Spending time with family and friends doesn’t just mean staring blankly at the television for hours. You can take this time to get to know loved ones a bit better. Set up a table with some snacks and tea, and write out a list of “table topic” questions that each person has to answer. For example: “if you could have dinner with any person in history, who would it be and why?” Or, “What is your proudest accomplishment in your life?” If that feels too structured, try taking turns complimenting what you appreciate most about each friend or family member. Even though we can’t hang out with too many friends and extended family this year, we can still take the opportunity to grow closer to each other. 

6. Games

Bring out your competitive side! After Iftar, people have been coming up with different ideas to connect and have fun while staying indoors. Since most of us are cooped up indoors, many of my friends are dusting off old ping pong paddles for a good old ping-pong tournament, or playing video games with friends. Others are busting out games like backgammon, chess, checkers, or other card games. If you’re bored of the same old games, check out some of the many more modern board games like Apples to Apples, Settlers of Catan, Cluedo, or even – Pandemic.

7. Exercise

Set up a training area with basic equipment, or even no equipment if you have limited space and supplies. These days there are countless videos online with free workouts and exercise regimens that you can follow. Better yet, get a few friends or family members in on the challenge and see if you can’t use the lockdown time to get that six pack you’ve always wanted. If at home exercises aren’t for you, go for some bike rides around town, or even a run! One of my friends was able to rally together his friends who weren’t used to training regularly.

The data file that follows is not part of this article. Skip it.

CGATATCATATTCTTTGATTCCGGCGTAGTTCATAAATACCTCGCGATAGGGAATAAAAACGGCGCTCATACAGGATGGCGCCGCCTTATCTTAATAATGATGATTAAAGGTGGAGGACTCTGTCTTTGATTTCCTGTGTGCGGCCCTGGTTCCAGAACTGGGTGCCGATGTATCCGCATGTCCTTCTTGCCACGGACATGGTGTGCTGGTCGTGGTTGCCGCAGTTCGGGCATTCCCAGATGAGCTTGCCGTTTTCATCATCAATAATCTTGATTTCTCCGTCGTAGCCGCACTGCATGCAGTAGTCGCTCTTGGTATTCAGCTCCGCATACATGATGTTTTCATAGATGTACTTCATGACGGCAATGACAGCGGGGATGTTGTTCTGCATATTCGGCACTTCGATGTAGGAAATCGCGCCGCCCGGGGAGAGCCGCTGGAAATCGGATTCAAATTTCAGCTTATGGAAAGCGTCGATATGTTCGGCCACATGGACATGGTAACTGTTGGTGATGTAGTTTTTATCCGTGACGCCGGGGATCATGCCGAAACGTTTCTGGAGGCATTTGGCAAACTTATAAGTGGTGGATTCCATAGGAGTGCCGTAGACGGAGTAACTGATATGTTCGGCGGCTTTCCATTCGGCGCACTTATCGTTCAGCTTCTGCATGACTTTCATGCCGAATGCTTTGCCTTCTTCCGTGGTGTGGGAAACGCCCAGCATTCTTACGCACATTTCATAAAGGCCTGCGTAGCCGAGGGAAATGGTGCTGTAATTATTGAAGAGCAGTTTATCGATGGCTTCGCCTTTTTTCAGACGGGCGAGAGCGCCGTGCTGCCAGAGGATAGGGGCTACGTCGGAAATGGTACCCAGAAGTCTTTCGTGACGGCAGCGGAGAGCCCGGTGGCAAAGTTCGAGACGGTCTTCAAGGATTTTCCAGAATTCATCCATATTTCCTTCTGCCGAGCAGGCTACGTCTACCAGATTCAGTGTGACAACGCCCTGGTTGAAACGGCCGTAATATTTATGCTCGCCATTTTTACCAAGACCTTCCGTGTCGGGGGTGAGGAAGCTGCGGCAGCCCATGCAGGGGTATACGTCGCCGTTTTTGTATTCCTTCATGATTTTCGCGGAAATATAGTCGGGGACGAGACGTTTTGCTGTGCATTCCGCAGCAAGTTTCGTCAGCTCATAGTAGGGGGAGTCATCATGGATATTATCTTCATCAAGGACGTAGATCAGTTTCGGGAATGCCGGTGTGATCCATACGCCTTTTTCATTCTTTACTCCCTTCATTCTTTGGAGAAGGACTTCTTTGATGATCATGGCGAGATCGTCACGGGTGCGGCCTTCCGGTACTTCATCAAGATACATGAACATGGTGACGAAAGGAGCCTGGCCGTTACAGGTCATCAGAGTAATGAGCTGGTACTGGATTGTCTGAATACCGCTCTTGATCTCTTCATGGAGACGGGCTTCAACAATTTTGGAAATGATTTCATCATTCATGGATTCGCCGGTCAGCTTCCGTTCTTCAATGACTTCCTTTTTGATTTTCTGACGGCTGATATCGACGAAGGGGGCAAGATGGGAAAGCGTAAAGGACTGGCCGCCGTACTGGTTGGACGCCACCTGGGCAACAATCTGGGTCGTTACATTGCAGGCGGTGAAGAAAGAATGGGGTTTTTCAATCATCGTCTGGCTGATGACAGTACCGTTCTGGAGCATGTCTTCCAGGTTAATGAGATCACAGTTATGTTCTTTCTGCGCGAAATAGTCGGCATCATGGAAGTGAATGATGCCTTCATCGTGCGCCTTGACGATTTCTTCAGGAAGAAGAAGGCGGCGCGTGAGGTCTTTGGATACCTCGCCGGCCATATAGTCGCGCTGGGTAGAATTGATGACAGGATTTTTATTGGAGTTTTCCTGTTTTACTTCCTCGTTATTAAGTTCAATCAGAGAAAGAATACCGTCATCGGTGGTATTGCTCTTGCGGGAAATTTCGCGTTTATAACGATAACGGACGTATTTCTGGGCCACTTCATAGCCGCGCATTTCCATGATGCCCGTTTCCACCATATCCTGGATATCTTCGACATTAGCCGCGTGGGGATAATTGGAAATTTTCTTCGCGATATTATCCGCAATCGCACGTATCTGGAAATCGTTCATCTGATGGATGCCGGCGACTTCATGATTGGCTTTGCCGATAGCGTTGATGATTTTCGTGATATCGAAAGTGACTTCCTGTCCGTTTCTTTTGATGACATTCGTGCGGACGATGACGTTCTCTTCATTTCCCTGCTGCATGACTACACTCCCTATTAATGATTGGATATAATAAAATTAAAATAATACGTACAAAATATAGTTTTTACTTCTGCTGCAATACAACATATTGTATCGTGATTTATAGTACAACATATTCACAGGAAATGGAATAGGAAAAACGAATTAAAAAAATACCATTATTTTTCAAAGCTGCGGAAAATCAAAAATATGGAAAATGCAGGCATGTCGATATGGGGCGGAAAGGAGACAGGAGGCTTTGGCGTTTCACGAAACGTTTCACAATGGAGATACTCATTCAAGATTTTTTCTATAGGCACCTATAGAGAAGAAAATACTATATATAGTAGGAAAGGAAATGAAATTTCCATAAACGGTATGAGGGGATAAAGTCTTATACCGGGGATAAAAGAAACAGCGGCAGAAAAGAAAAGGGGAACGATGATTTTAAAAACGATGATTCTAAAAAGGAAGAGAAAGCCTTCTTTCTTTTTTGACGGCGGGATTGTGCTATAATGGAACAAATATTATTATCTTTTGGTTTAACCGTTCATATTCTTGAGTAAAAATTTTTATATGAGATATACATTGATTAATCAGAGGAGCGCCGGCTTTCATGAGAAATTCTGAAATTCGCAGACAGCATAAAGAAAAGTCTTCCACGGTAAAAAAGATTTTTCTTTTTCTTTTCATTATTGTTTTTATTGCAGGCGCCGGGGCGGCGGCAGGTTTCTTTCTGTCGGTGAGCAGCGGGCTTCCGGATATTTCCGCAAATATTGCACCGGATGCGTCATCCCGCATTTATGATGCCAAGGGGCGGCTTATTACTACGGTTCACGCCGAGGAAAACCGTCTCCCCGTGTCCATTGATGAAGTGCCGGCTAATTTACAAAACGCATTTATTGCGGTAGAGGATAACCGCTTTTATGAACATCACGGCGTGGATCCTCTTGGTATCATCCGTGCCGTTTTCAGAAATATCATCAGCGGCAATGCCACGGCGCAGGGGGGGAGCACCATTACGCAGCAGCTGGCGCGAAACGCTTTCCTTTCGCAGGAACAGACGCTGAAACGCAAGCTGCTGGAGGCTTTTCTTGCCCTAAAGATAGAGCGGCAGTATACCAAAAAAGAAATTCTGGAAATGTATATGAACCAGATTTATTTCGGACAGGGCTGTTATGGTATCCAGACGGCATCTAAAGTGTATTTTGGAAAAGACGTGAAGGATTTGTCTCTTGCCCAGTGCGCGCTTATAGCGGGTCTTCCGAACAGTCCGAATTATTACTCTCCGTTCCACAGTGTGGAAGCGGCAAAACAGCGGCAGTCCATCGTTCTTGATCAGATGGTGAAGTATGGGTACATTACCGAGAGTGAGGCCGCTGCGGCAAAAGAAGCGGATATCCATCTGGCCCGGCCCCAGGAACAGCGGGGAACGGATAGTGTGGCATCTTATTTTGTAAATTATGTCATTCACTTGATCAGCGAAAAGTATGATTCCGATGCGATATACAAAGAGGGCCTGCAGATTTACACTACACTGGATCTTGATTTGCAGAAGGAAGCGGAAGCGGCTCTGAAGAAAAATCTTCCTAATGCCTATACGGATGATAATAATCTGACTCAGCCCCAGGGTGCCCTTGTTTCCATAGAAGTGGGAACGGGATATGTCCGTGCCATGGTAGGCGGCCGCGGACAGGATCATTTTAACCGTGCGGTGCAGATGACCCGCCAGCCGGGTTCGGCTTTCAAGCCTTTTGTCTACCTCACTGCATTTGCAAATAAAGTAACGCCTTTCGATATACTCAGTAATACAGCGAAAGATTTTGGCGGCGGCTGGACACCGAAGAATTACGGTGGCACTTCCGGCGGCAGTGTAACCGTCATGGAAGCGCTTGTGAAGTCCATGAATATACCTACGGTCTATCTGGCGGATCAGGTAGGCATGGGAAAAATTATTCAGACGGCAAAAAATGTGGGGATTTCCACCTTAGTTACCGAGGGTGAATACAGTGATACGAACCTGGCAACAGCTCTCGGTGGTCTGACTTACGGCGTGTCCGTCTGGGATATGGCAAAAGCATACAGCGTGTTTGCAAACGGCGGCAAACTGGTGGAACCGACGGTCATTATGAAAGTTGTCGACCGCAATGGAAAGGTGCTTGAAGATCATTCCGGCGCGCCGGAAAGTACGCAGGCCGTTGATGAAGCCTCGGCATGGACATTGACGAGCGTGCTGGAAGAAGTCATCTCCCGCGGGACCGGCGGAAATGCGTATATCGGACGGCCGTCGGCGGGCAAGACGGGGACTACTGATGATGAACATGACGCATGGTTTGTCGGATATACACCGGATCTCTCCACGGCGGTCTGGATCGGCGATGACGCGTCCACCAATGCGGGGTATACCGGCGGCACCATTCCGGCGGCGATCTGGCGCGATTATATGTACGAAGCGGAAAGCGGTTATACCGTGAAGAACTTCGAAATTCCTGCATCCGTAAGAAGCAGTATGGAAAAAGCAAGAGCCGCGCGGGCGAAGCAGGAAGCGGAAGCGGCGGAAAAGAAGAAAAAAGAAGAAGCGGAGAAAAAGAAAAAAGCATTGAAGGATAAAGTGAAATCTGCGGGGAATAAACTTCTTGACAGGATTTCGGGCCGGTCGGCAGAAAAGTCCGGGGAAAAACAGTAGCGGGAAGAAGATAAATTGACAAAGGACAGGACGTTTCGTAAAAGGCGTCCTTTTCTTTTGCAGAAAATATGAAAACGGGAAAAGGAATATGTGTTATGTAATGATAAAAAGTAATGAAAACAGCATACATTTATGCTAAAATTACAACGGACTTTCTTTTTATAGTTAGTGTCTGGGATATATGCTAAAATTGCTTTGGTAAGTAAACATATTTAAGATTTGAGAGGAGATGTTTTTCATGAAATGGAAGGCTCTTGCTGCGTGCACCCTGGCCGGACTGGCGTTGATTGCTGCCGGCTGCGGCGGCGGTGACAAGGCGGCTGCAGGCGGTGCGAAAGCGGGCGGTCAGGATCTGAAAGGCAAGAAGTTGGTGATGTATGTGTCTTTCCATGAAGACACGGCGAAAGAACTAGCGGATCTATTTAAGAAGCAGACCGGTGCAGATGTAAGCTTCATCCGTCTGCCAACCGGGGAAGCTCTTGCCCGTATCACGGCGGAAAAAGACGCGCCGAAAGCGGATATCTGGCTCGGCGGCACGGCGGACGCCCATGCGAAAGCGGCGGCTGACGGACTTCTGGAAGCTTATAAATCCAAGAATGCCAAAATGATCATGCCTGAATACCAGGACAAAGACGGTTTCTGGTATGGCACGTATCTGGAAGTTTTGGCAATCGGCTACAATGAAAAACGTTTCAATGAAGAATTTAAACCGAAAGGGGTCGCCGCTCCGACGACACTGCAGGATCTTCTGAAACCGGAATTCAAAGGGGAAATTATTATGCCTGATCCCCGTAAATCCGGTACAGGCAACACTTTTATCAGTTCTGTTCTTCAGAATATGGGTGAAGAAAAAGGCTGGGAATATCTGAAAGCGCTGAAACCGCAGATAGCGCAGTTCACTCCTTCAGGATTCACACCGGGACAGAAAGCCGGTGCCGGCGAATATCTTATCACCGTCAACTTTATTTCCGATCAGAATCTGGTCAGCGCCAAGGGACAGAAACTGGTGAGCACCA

8. Create your Life Vision

Less time spent in commute and traffic, means more time for creativity. Aside from reading and painting, another idea that I’ve  adopted is creating a vision board. This is a great activity to do with your family, spouse, or just by yourself. All you need is a large poster board, some markers, scissors, glue, and a bunch of newspapers and magazines. Write down a number of categories that you would like to work on. For example, some of my categories include travel, career, relationships, health, and finances. After listing my categories, I envision what my ideal “travel” life, or “career” would look like. I write it on the vision board, and place a complementing image next to my goal. This is something that I like looking at every day to remind myself of what I am working towards.

How do you want to remember 2020?

One perspective that I like to live by during this time is to think about how I want to remember Coronavirus 10, 20, 30 years from now. Do I want to remember it as a season of learning, growth, and/or rest? Or a season of anxiety and sadness? So many experiences in life are dictated by how we choose to see them, and I have consistently been inspired by my friends who choose to see the positive in Ramadan despite Coronavirus. Those who do, find themselves to be more productive, closer to their immediate family and friends, and less stressed about having to make too many social gatherings. 

Mosques may be closed, but what is most important is that the spirit of Ramadan stays alive in our hearts. This year, I’d like to challenge all of us to rise up to the occasion and create our own meaning and light for Eid 2020.